The man I trust with my confidences who sits in our kitchen and eats whatever I've dreamed up for him: drinks coffee, tea, beer, wine, spends hours sniffing and discussing.
He is a polymath, a complex human being with many facets: John's a fine artist, for one, who attended Cooper Union and graduated with a BFA in Painting and Photography. He is also a musician, fascinated with exotic instruments [most recently, ones from Istanbul] who has recorded any number of eclectic strains. He writes evocatively and is a fabulous interviewer; John possesses a perpetually inquisitive mind which never sits still. He's quite a cook as well and is fascinated with film [another aspect of his visual-spatial orientation]. He can knit the hell out of anything. Travel on a shoestring budget.
John Biebel Painting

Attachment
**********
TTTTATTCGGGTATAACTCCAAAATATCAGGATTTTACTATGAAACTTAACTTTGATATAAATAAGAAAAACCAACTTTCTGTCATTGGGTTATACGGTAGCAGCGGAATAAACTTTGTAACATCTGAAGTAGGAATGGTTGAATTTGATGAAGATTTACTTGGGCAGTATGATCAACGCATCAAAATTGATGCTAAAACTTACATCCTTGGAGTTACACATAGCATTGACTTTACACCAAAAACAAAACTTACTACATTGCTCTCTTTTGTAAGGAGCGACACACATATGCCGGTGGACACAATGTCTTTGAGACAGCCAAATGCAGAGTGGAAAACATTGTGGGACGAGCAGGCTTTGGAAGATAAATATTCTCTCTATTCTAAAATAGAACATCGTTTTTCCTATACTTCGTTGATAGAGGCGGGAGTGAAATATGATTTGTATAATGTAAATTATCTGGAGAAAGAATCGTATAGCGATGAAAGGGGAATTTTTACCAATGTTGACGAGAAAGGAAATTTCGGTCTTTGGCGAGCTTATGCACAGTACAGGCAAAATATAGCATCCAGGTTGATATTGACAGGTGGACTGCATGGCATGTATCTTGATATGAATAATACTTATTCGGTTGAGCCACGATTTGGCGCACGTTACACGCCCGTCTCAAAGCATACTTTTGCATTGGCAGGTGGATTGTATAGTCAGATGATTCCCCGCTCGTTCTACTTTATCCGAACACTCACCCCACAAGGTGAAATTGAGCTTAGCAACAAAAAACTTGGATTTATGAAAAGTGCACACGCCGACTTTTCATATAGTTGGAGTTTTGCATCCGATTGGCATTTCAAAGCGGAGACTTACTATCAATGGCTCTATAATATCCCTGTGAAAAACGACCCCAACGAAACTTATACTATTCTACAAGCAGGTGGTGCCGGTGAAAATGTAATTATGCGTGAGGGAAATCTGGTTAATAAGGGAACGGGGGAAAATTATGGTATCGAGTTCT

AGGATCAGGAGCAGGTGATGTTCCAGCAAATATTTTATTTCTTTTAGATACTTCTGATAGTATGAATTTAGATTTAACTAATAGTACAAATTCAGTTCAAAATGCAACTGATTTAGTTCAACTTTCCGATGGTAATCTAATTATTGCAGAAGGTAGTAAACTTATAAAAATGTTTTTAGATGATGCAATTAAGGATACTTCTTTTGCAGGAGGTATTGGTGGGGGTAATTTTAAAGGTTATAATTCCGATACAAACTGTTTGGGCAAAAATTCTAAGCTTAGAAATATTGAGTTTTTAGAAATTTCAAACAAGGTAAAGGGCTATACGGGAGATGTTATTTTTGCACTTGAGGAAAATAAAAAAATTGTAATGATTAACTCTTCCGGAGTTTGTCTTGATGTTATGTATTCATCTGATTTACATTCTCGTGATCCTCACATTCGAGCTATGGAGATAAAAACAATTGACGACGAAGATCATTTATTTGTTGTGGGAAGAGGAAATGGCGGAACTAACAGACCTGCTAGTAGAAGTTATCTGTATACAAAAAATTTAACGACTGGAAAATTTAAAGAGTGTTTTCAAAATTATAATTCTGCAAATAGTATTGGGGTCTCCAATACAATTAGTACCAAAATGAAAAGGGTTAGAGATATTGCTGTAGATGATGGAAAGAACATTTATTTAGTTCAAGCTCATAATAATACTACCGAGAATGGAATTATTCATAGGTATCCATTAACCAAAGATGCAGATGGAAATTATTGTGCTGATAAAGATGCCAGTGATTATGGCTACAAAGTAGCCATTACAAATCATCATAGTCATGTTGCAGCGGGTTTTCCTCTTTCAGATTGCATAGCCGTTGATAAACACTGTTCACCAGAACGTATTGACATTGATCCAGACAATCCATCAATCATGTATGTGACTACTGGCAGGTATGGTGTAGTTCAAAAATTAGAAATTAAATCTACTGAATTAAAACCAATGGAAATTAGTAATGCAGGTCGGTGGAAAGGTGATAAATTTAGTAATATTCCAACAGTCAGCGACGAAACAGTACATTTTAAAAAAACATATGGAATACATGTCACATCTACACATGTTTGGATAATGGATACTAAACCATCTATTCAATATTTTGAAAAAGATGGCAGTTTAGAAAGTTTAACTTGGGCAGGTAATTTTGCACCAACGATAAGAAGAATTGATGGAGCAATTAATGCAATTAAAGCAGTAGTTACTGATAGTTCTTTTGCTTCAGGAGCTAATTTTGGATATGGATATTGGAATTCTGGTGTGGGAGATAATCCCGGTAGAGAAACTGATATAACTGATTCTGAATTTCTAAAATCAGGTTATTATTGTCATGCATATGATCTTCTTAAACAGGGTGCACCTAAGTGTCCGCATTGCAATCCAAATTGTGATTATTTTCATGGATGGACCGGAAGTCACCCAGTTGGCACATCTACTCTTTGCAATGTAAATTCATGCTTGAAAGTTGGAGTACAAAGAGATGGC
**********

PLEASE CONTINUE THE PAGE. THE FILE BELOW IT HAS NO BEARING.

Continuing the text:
"Love as a Dream with Bird and Hand" 9.5 x 9.5 inches, ink and gesso on wood, 2016, John Biebel
In short, here is a man intensely curious about everything which crosses his path – and perfume is no exception.
So when he came to dine with us awhile back, it was even more special: Lucy Raubertas of Indieperfume in Brooklyn had come to spend the weekend here in Boston, and I'd been cooking and baking like a fiend. Most of the family was present. After dinner, John reached into his bag of tricks and pulled out a small cylindrical bottle: Smolderose, a recent mod.